August 1861: "Such quantities of medicine as I pour down their throats, Heaven forgive me for inflicting upon their poor stomachs..."

By Liz Francis, Intern

Letter from Hannah Stevenson to family and friends, 8 August 1861

Letter from Hannah Stevenson to family and friends, 8 August 1861

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    In this four-page letter Hannah Stevenson writes to her family about her work as a nurse at Columbia College Hospital in Washington during the early months of the Civil War. She describes the suffering of the young soldiers in her care and “how ignorantly careless of their health their commanders have been.” Hannah laments the hazards many of the soldiers encounter in the hospitals, including disease, mistreatment by superiors, hunger, and homesickness, while celebrating the soldiers' dedication to the Union cause and the endless work of her fellow nurses “whose muscles never surrender” to the demands of the work.

    Born on 16 July 1807, Boston abolitionist Hannah Stevenson was fifty-three years old when she volunteered to serve as a nurse in the war. She was the first woman from Massachusetts to do so, and would serve in multiple Union hospitals between 1861 and 1863. Hannah already had a lifetime of service experiences behind her. She had worked for thirty years at the Home for Destitute Children and had established a school with her sister Margarett in the years before she joined the war effort. Like most of the more than 20,000 women who served as nurses during the war, Hannah had no formal medical training. As she illustrates in this letter, her male counterparts were often no better qualified, as the male nurses were usually convalescent soldiers unable to return to their regiments.

    Throughout the letter Hannah highlights the difficult relationship between the military surgeons and female nurses. Many male surgeons resented the presence of civilian women in military hospitals. In June 1861 the federal government named Boston’s Dorothea Dix Superintendent of Female Nurses in hopes that “Miss Dix” (as Hannah refers to her) could ease tensions between nurses and the hospitals’ surgeons. She could not. Hannah illustrates the awkwardness of the relationship stating, “I cannot get over the surprise of being ordered about by these surgeons as they order the privates; they recognize nothing of the peculiarity of the position.”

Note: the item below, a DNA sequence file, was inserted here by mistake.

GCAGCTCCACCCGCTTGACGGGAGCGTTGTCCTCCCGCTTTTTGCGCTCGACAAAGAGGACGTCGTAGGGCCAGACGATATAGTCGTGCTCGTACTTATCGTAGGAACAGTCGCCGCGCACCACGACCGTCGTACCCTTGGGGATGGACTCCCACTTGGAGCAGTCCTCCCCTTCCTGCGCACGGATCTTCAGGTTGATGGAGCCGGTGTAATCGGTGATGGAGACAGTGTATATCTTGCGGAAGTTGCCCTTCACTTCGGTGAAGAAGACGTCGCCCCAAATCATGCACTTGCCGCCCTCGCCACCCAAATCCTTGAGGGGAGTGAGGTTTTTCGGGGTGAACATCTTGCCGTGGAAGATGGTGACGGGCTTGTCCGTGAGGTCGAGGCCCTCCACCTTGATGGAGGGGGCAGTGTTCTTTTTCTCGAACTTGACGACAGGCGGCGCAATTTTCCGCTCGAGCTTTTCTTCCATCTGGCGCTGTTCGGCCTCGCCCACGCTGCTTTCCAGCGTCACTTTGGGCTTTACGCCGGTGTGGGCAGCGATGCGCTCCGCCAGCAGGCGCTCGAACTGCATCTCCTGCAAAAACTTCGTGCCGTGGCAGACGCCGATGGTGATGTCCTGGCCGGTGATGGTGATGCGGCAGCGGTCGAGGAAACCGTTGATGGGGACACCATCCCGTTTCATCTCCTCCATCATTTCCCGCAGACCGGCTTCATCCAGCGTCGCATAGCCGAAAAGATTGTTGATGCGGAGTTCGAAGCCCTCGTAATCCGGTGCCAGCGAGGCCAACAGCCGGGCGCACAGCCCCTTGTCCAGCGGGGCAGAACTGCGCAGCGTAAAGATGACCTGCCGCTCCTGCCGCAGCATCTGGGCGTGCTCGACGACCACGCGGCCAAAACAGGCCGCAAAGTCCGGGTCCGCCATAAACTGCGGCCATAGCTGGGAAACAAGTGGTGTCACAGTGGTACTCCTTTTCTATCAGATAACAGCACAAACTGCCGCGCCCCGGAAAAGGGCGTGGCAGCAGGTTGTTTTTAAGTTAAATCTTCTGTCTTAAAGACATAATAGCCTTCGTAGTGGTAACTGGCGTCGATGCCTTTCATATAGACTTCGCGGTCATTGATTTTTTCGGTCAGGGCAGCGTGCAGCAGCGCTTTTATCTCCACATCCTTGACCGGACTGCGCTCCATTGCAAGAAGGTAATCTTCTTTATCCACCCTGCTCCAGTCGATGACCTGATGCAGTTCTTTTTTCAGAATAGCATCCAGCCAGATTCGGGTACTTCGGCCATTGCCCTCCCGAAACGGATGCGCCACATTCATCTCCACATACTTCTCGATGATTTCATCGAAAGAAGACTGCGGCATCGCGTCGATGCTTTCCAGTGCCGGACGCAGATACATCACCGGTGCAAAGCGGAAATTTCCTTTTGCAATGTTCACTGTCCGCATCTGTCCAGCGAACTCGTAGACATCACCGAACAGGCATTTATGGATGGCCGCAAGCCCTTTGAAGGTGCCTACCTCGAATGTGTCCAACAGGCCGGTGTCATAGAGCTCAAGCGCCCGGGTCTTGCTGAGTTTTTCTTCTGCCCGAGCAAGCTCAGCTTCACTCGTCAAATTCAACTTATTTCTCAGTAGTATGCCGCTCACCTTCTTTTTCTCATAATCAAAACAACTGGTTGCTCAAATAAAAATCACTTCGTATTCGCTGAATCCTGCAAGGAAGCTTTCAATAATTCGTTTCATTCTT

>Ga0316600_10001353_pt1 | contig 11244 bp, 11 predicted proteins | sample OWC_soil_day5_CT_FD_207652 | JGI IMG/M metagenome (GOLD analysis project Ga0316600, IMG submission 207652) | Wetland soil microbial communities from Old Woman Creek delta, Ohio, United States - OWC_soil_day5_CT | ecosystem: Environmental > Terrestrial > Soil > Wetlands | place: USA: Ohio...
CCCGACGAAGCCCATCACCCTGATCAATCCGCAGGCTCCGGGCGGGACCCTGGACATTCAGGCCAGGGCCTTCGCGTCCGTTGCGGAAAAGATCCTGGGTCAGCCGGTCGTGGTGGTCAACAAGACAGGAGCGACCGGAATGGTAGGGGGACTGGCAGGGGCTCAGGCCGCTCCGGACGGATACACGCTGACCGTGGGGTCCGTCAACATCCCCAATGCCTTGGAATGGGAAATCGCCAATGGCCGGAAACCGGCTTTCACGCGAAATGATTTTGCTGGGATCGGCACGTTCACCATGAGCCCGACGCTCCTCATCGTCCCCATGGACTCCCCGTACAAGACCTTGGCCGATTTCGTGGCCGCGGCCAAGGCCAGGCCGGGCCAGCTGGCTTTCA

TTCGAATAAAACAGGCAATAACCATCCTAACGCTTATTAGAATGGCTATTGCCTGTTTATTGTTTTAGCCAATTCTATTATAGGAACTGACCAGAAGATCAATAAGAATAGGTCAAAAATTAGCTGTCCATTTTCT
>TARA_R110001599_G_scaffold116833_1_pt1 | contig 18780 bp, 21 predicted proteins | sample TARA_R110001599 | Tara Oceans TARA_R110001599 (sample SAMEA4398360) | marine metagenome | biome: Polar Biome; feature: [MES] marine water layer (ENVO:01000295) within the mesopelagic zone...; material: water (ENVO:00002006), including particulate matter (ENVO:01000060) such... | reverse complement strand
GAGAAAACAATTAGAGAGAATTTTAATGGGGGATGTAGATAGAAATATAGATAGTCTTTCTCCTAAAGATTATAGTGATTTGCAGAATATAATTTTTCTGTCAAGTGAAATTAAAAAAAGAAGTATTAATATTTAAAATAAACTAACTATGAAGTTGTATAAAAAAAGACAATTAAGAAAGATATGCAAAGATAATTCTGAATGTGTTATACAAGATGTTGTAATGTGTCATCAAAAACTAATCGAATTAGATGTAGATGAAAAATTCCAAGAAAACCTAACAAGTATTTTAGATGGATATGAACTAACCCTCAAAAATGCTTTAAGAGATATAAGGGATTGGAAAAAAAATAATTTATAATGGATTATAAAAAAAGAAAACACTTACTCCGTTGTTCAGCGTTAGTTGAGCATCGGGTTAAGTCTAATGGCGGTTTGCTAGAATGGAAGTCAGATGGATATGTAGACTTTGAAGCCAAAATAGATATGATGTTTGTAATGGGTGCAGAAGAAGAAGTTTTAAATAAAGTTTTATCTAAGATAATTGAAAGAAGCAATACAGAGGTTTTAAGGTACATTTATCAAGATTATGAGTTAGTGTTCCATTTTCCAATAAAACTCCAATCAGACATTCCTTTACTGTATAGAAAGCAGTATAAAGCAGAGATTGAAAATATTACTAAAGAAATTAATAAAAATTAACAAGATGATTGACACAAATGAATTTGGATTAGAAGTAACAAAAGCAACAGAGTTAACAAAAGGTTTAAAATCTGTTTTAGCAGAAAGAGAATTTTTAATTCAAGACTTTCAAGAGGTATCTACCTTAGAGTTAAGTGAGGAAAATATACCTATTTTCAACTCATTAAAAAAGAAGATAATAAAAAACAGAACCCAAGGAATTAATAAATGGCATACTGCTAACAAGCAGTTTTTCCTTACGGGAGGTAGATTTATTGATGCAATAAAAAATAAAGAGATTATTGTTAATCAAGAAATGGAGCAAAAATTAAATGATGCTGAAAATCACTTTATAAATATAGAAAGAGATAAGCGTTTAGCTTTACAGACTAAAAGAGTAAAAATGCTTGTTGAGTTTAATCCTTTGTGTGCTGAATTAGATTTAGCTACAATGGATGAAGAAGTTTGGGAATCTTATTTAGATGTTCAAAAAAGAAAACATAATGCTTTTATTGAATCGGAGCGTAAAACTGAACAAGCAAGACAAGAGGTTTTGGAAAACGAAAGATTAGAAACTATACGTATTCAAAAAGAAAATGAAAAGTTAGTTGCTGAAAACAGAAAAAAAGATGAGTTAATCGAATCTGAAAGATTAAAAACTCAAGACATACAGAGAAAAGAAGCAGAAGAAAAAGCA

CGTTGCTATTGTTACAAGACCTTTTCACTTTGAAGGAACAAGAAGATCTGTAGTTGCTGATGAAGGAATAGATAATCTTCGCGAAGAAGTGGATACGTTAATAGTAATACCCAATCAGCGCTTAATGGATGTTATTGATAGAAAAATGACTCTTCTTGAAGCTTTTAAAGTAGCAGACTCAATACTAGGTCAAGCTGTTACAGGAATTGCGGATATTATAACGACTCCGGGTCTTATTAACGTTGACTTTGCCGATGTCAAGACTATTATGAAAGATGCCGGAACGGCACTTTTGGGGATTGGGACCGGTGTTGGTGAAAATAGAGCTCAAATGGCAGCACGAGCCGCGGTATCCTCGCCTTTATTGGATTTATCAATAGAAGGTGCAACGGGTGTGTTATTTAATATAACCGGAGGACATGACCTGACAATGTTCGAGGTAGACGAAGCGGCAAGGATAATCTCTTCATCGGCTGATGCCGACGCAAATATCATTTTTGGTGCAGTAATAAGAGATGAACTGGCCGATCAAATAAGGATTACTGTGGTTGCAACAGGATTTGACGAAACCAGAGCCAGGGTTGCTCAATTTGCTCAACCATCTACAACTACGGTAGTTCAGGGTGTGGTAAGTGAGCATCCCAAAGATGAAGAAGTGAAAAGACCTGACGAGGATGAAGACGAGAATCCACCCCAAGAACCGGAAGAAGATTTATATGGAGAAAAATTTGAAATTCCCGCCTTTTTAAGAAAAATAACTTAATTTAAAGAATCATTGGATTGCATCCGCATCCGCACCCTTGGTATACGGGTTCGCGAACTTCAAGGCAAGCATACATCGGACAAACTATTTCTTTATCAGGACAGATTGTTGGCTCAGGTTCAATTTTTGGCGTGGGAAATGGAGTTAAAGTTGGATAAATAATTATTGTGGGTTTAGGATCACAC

The letter also offers some insight into Hannah’s own interactions with patients in her care. On page two of the letter she relates a series of touching stories about a homesick lumberer from Maine suffering from the mumps, a sensitive eighteen-year-old everyone calls her “baby”, and a young man who does not want to be left behind by his regiment. According to family legend, Hannah was well-known for composing impressive love letters on behalf of young soldiers. An observer recalled “all who could limped up to hear the reading, applauding it with merry shouts of laughter, and only wished Miss Stevenson would write their love letters for them, she said it all so much better than they could.”

    At the close of the war in 1865, she traveled to Richmond on behalf of the Freedmen’s Bureau, helping to establish schools for former slaves. Her work assisted this new government agency in enrolling 90,000 former slaves in public schools by the end of the year. Hannah Stevenson died on 5 June 1887, after a long life as a tireless reformer and dedicated abolitionist.

    Sources for Further Reading

    This letter is from the Curtis-Stevenson Family Papers 1775-1920, a collection that includes six folders of Hannah Stevenson’s Civil War correspondence. The letters were kept by Hannah’s sister Margarett Stevenson Curtis as a memento of her Civil War service. The collection includes a letter from local author Louisa May Alcott, who also served as a nurse during the war.

    Additional Hannah Stevenson Civil War correspondence can be found in the Curtis Family Papers, 1797-1991 collection at the Schlesinger Library at Harvard University.

    Curtis, Isabella P. “Memoirs and Anecdotes of the Curtis and Stevenson Families.” Photocopy of a scrapbook (location of original unknown), Massachusetts Historical Society.

    Harper, Judith E. Women During the Civil War: An Encyclopedia. New York: Routledge, 2003.

    Holland, Mary Gardener. Our Army Nurses: Stories from Women in the Civil War. Roseville, Minnesota: Edinborough Press, 2002.

    Schultz, Jane E. Women at the Front: Hospital Workers in Civil War America. Chapel Hill, North Carolina: The University of North Carolina Press, 2007.

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